The peach tree (Prunus persica (L.) Batsch) is a fruit-bearing tree species belonging to the Rosaceae family.
From the systematic point of view it belongs to the Eukaryota Domain, Kingdom Plantae, Magnoliophyta Division, Magnoliopsida Class, Rosales Order, Rosaceae Family and therefore to the Genus Prunus and to the Specie P. persica.
We find the term Prunus in Pliny; it is a Latinization of the Greek προῦμνη proúmne susino, pruno in Teofrasto and Dioscorides, probably derived from a pre-Greek language of Asia Minor. The epithet Persica comes in particular from pérsicum, pomo Persiano, pesco.
Geographic Distribution and Habitat –
Prunus persica is a deciduous tree native to the northwestern region of China between the Tarim basin and the northern slopes of the Kunlun mountains, where it was first tamed and cultivated. Its cultivation spread to Persia (today’s Iran), from where it was subsequently brought to Europe and other temperate parts of the world.
The Prunus persica is a medium-sized tree that can reach 4-8 meters in height; has a slightly rough brownish bark. The young jets have green shades, often shaded red. The leaves are alternate, lanceolate and the flowers are hermaphroditic brought to the apical area on the young branches. The flowers are pink with differences depending on the variety.
The fruits are drupes of 40-80 mm, subglobose, velvety or glabrous, greenish, yellowish or orange, more or less dyed purple. The mesocarp is fleshy, sweetish; the endocarp is woody, ellipsoid or obovoid, with apicled apex, ventral suture and deep furrows, of 30-35 x 20-25 mm, brown or reddish brown.
The pulp can be adherent to the stone in the percoche, or non-adherent, in the spicagnole peaches. The percoche are less used as fresh fruit and are used for the production of fruit in syrup or for the production of juices.
The peaches grow in a rather limited range of continental or temperate climates, since the trees have climatic necessities that do not combine with tropical or subtropical areas, if not at high altitudes (for example in certain areas of Ecuador, Colombia, Ethiopia, India and Nepal Most of the cultivars require 500 hours of refrigeration from 0 to 10 ° C. for the cultivation technique you can consult the present sheet.
Uses and Traditions –
The peach boasts ancient traditions of cultivation and symbolism. From the east the peach tree arrived in Persia, from where it was then spread to Europe. In Egypt fishing was sacred to Arpocrate, god of silence and childhood, so much so that even today the cheeks of children are compared to peaches, for their softness and fleshiness.
The cultivation of this plant reached Rome in the first century AD and later thanks to Alexander the Great spread throughout the Mediterranean Sea basin. According to what the Roman writer Rutilio Tauro Emiliano Palladio claimed, the emperor was fascinated when I first observed this plant in the gardens of King Darius III, during the expedition against Persia.
Peach trees are depicted in the wall paintings of the cities destroyed by the eruption of Vesuvius in 79 AD, while the oldest known artistic representations of the fruit are in two fragments of wall paintings, dated to the first century AD. in Ercolano, now kept at the National Archaeological Museum of Naples.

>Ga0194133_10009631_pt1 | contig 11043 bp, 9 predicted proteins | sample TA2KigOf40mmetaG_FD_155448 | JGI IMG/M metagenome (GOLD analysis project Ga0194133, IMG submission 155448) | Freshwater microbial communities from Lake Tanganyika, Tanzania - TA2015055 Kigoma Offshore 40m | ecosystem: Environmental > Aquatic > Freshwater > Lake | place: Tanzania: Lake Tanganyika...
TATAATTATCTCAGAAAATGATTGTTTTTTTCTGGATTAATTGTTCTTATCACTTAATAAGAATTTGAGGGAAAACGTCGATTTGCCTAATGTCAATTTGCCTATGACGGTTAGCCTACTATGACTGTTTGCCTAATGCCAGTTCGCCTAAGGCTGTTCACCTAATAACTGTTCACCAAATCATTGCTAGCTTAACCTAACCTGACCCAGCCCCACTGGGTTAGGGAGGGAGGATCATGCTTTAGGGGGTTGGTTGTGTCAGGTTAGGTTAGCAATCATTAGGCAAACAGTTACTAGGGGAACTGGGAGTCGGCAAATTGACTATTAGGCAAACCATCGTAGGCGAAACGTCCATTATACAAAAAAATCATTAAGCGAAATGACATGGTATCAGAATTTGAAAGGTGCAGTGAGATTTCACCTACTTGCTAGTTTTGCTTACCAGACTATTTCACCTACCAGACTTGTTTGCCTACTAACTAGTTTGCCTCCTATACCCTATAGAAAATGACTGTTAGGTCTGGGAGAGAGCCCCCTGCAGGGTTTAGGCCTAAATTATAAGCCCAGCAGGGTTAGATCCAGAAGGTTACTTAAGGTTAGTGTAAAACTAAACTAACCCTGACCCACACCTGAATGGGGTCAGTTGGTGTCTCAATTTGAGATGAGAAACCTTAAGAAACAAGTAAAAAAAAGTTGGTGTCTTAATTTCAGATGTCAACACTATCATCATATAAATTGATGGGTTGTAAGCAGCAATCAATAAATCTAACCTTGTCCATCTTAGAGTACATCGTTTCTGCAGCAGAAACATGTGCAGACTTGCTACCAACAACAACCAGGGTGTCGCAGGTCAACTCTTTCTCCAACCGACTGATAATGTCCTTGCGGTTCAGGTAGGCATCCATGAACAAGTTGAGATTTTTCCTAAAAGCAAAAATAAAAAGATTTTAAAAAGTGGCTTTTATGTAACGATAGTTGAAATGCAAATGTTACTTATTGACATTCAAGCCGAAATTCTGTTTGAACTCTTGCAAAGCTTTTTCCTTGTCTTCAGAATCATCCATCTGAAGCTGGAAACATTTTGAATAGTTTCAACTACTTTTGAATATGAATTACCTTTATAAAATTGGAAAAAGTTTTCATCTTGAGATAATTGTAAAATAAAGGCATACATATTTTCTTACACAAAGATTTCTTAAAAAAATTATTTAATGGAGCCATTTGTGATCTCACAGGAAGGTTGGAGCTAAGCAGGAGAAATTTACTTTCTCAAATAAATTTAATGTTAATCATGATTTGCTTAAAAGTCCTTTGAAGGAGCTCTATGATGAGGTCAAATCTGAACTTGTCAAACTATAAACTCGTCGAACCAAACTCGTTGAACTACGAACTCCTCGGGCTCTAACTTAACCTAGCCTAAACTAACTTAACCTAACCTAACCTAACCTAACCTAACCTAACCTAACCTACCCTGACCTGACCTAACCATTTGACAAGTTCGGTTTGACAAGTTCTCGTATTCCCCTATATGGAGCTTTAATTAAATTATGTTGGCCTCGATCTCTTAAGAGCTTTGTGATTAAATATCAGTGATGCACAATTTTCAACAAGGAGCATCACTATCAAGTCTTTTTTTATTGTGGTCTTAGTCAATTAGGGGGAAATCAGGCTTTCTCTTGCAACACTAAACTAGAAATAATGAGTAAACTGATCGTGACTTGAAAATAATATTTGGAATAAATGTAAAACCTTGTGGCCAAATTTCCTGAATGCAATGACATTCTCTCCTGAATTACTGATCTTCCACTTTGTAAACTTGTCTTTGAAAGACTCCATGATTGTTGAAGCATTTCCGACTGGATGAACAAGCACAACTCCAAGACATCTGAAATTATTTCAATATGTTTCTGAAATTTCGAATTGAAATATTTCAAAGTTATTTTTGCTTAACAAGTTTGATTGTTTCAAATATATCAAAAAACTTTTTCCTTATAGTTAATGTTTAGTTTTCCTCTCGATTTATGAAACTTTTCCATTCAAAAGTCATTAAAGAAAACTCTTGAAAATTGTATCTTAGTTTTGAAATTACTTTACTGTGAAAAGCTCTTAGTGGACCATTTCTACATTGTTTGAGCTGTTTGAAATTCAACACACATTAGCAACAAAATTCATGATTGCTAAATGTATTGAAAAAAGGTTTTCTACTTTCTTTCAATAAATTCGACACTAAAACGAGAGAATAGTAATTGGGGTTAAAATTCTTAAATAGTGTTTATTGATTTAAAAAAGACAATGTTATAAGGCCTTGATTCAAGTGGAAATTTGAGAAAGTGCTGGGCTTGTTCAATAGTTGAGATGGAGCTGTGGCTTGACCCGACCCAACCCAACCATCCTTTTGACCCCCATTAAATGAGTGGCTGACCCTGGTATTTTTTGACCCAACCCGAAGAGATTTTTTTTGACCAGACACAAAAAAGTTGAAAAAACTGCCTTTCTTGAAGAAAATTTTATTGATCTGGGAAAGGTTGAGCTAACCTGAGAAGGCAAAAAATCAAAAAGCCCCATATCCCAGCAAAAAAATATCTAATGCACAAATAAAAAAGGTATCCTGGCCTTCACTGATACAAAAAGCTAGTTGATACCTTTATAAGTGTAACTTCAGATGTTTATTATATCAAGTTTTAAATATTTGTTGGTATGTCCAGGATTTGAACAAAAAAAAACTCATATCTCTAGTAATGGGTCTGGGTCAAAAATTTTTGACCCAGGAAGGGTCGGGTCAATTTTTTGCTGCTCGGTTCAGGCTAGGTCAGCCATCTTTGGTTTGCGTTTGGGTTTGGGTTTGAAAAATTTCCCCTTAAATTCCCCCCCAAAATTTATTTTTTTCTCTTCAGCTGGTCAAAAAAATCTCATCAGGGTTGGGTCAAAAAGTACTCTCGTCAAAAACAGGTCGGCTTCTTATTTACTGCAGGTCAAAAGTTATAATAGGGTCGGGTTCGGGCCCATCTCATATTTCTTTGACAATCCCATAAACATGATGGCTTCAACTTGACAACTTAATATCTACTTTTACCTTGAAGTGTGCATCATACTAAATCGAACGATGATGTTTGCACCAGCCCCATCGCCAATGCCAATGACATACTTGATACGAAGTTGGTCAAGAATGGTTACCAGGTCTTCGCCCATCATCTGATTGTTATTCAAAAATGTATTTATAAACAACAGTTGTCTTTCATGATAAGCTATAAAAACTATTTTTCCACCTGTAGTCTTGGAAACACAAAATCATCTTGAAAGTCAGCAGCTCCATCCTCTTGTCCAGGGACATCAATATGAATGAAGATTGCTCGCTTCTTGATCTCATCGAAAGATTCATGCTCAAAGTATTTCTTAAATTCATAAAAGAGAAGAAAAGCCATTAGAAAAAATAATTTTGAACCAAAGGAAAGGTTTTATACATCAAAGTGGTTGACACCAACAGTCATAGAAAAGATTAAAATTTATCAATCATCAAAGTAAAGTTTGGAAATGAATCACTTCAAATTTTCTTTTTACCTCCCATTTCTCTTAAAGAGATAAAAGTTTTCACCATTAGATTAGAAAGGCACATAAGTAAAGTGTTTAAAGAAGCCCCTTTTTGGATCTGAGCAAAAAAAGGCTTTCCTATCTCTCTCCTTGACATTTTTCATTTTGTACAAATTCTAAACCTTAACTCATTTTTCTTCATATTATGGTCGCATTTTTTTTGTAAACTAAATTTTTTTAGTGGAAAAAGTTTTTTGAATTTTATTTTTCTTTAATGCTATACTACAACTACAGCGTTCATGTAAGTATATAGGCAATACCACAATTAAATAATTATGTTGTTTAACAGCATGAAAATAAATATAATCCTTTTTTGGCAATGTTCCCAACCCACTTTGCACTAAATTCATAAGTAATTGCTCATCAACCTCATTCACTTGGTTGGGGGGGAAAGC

In the modern era Fishing was brought to the Americas by Spanish explorers in the 16th century, and eventually it arrived in England and France in the 17th century, where it was considered a prized and expensive fruit. It seems to have been the work of the horticulturist George Minifie who allegedly brought the first peaches from England to his North American colonies in the early 17th century, planting them on his estate in Buckland, Virginia.
Many parts of the peach tree, such as bark, roots, leaves and seeds, contain small quantities of substances from which cyanides, toxic; nevertheless, for the modest content these substances have been used traditionally (above all the leaves) to flavor the liqueurs, for their pleasantly bitter taste.
Preparation Mode –
The peach is consumed fresh with the whole peel or deprived of it. It is also consumed in fruit salads. It is used to make juices, syrups, jams and even sweets (Peach Melba) or to prepare ice cream and granita. It is consumed, always as a dessert, with wine, sugar and a few drops of lemon. A traditional Piedmontese recipe is that of stuffed peaches with a mixture of eggs, sugar, crumbled amaretti and cocoa.
– Wikipedia, the free encyclopedia.
– Treben M., 2000. Health from the Pharmacy of the Lord, Advice and experience with medicinal herbs, Ennsthaler Publisher
– Pignatti S., 1982. Flora of Italy, Edagricole, Bologna.
– Conti F., Abbate G., Alessandrini A., Blasi C. (edited by), 2005. An annotated checklist of the Italian vascular flora, Palombi Editore.
Warning: Pharmaceutical applications and alimurgical uses are indicated for informational purposes only and do not in any way represent a medical prescription; there is therefore no liability for their use for curative, aesthetic or food purposes.